Thursday, 10 May 2012

Science - air resistance

Here you are finding out about air resistance with Mr Walls. 

What did this investigation tell you?

Here is a game you might like to play from Motorsport Mathematics


  1. We have also done this test in Year 5 as part of an investigation to prove that air exists. Not only did the children enjoy doing it, it also gave them some concrete proof that air does exist. I'm interested to find out what you discovered from the test.

    1. thank you for leaving a coment on
      awere year 4 blog the expermant
      were too see if awerer para shoot
      were going too slow down if it
      was heavy
      or if it was lighter it would
      make it go slower.
      found out the heaver the fasster it would
      go down.

      from ela logan joshua and chloe


  2. It was great because I liked it espectually with the making the parashoits

  3. well done by Bailey

  4. It was really fun doing it it was great I wish we could do it again. by abbie

  5. Hello Year 4,

    Your air resistance experiments look brilliant. When a larger surface area is exposed to quickly flowing air, the pressure of the air on a surface can hold it back. You have probably all been in strong wind and felt it pushing you backwards as you try to go forward.

    When designing cars, aeroplanes, trucks, and trains, wind resistance is looked at. They look at the way air flows over the surfaces, the aerodynamics of the shape. Cars with rounded surfaces, low heights and little sticking out allow air to pass more freely so they are more fuel efficient.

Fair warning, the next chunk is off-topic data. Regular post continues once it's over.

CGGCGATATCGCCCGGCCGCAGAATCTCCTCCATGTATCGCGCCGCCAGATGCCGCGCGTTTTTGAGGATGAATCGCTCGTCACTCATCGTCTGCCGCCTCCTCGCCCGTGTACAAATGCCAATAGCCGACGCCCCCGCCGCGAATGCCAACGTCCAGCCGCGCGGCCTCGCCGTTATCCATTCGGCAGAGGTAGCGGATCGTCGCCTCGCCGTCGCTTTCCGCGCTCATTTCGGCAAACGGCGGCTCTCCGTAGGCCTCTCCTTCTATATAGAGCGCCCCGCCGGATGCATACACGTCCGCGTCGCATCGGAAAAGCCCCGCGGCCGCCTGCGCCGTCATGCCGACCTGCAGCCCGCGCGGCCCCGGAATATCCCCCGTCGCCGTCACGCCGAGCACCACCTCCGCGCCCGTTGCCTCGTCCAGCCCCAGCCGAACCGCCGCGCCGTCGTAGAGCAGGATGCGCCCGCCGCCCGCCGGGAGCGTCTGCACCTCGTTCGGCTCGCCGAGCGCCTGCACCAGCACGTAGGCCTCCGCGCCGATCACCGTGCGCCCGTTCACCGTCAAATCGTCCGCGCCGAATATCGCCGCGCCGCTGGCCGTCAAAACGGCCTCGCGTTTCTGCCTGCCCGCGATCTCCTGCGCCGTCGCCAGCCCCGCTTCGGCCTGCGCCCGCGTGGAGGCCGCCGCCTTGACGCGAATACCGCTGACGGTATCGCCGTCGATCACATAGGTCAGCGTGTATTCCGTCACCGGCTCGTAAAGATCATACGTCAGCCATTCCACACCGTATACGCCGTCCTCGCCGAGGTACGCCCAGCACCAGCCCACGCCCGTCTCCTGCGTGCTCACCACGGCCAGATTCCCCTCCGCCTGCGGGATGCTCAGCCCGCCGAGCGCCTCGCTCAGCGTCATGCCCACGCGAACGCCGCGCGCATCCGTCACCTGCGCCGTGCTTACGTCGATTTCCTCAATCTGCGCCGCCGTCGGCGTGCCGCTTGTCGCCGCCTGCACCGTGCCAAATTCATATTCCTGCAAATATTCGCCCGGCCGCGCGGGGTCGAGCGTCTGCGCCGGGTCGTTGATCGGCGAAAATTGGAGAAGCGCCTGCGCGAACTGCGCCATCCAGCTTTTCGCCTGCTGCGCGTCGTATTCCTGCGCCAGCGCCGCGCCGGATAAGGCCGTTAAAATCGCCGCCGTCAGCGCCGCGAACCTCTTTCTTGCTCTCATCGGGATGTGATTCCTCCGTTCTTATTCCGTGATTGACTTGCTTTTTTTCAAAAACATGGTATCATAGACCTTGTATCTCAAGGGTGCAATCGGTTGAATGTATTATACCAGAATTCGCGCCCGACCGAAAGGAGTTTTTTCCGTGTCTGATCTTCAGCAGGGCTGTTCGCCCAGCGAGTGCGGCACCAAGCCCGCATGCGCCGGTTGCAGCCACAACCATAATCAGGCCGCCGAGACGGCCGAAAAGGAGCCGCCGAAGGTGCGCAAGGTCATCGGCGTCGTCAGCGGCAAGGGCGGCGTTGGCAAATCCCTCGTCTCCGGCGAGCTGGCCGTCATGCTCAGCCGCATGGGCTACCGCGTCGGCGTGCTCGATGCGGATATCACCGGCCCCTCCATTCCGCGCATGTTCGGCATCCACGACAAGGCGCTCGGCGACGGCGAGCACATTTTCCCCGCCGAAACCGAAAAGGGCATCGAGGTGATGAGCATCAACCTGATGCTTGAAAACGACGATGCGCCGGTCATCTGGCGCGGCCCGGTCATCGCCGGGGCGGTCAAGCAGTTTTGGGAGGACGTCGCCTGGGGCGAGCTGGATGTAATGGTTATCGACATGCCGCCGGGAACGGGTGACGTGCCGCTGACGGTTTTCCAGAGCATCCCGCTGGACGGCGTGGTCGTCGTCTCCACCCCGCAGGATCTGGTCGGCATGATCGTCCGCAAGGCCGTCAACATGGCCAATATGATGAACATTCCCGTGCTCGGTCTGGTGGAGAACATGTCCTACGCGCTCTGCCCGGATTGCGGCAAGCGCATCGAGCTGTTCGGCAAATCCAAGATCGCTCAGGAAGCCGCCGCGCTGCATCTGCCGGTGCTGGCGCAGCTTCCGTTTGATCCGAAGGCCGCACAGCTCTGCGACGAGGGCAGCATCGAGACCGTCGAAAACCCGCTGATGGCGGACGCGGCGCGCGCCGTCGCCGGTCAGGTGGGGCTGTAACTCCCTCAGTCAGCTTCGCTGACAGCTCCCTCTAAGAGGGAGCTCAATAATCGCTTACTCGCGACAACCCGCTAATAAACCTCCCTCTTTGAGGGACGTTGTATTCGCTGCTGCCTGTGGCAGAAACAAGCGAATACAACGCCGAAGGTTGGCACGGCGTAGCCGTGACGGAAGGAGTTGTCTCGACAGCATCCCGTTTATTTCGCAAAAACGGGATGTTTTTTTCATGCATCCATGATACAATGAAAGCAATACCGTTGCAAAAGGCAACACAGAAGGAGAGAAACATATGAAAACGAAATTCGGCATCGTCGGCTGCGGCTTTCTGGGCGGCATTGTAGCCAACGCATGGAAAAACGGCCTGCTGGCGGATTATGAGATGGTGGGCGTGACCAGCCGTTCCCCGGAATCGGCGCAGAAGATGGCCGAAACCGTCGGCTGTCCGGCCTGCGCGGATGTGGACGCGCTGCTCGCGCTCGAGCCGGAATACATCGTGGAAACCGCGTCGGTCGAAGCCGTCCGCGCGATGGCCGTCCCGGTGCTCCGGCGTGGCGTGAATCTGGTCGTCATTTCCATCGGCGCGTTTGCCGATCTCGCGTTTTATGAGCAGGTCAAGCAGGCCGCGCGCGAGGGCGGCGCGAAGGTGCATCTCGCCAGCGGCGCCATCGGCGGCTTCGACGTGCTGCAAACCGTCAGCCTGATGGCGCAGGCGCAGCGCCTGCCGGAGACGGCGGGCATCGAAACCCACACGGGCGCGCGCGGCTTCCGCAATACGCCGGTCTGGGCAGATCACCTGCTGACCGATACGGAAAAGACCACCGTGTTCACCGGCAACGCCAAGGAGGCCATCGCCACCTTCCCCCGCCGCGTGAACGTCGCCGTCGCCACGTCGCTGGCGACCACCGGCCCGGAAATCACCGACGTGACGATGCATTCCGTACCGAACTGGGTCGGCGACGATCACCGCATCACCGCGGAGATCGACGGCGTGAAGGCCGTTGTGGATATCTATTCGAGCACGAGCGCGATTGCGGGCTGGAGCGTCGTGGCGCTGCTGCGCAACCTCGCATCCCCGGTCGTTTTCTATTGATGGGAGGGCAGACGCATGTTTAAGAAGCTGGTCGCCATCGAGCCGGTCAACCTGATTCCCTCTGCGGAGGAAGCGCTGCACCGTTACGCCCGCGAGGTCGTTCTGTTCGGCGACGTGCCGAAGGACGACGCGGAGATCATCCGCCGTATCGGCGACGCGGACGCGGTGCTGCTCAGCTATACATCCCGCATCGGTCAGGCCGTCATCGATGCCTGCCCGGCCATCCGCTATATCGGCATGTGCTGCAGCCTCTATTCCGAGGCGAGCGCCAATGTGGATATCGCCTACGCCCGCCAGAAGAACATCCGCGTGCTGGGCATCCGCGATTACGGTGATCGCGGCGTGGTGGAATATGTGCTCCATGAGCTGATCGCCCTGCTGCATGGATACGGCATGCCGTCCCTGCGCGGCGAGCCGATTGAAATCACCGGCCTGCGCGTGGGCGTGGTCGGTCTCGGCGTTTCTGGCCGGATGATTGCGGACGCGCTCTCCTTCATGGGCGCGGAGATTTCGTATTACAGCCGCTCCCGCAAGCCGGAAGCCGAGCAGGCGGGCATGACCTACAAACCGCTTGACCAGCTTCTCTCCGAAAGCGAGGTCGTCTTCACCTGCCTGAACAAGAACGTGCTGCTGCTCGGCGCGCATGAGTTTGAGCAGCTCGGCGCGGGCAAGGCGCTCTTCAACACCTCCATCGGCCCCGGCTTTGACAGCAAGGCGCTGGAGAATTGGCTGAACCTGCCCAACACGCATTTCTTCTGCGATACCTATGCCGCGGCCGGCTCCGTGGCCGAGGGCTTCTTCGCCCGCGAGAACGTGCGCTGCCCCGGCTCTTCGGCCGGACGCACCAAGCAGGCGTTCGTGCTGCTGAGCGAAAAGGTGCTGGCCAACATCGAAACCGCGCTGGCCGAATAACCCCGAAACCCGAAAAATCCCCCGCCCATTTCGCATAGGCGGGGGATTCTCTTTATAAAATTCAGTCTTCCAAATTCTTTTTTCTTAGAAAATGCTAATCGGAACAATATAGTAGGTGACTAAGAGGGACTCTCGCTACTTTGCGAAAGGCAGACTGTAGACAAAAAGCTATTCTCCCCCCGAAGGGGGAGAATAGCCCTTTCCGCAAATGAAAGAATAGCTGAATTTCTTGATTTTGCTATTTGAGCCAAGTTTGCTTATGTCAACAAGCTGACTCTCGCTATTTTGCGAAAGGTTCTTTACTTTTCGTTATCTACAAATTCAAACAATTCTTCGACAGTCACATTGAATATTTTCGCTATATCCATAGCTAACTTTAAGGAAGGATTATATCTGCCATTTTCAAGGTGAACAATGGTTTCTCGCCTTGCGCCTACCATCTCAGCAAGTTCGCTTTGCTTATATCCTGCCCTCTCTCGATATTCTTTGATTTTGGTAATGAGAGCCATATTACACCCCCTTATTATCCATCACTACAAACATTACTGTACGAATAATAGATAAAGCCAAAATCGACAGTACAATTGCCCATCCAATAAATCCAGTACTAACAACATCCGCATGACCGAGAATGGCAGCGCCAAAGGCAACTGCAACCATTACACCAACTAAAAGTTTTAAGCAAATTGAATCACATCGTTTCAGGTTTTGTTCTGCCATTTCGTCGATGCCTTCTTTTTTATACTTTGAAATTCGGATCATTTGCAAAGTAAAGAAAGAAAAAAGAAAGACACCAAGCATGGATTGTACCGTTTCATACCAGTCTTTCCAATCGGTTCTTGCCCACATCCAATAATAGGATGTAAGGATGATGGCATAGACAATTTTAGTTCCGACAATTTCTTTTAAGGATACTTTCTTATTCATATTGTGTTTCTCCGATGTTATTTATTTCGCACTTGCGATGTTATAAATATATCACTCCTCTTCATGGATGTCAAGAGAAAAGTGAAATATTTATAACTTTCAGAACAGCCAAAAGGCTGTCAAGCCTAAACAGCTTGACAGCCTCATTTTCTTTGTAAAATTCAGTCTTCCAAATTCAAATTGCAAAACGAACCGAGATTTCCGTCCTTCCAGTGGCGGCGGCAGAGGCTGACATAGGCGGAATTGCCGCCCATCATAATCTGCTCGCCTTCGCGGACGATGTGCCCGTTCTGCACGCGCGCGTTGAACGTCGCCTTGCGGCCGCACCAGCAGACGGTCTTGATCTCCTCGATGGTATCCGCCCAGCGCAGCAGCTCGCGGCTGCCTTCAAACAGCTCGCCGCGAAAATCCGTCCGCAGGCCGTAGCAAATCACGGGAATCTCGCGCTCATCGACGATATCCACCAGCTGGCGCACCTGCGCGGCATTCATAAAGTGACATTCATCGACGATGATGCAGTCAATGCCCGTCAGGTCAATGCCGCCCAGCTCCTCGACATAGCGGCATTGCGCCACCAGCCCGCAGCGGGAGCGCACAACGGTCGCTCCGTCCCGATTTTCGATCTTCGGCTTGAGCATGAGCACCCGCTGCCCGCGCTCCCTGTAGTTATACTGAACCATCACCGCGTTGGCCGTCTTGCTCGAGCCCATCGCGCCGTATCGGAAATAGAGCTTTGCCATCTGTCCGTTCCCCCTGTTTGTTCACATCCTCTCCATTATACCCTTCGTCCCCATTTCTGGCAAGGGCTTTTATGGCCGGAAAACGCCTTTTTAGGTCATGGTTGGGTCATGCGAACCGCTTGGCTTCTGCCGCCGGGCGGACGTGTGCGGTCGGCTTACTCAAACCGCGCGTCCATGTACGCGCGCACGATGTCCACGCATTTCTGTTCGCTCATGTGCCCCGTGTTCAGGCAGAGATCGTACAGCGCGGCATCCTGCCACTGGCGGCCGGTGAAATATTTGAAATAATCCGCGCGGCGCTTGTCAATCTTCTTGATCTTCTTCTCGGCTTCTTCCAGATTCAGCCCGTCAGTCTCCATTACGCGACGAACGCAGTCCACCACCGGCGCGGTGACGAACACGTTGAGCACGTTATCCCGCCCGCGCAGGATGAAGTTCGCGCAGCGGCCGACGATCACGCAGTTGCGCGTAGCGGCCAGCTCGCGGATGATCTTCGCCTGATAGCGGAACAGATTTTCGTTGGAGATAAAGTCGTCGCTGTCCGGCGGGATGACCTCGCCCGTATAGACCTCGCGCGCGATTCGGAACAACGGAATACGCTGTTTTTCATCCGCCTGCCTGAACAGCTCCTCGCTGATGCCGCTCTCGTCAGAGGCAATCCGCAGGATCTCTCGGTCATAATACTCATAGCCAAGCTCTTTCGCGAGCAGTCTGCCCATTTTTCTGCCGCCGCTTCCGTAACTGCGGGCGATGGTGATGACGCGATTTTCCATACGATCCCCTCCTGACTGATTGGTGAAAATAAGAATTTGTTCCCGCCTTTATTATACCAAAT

I can remember watching people when I was in Hawaii. We were on a high cliff face where wind had swept across the Pacific Ocean having last touched the US mainland. Smaller people were holding on to rails pulling themselves up to the lookout then hanging on to prevent being blown backwards. I did see one person start to be pushed back but her friends helped her. In my case, I walked up to the lookout without needing to hang on to the rails.

    Think of the science in this. The heavier, stronger body can make its way through heavier winds than the lighter, weaker body. From your photos, it looks as though you were matching people who could run at about the same speed. The cardboard would then act against one runner making it more difficult for them to run. Going back to my Hawaii example, if I had to hold a large board in front of me, I would probably have been pushed back as well.

    Did you know all objects drop at the same speed when released?

    A feather and a hammer will drop together yet, when we try it, the feather takes longer to hit the ground. When the experiment was attempted by astronauts of the Moon, they did fall together.

    Thinking about your experiment, can you explain this?

    Teacher, NSW, Australia

  6. well done all of you me and luke c are nearly the same speed i am a littel bit faster by Davey.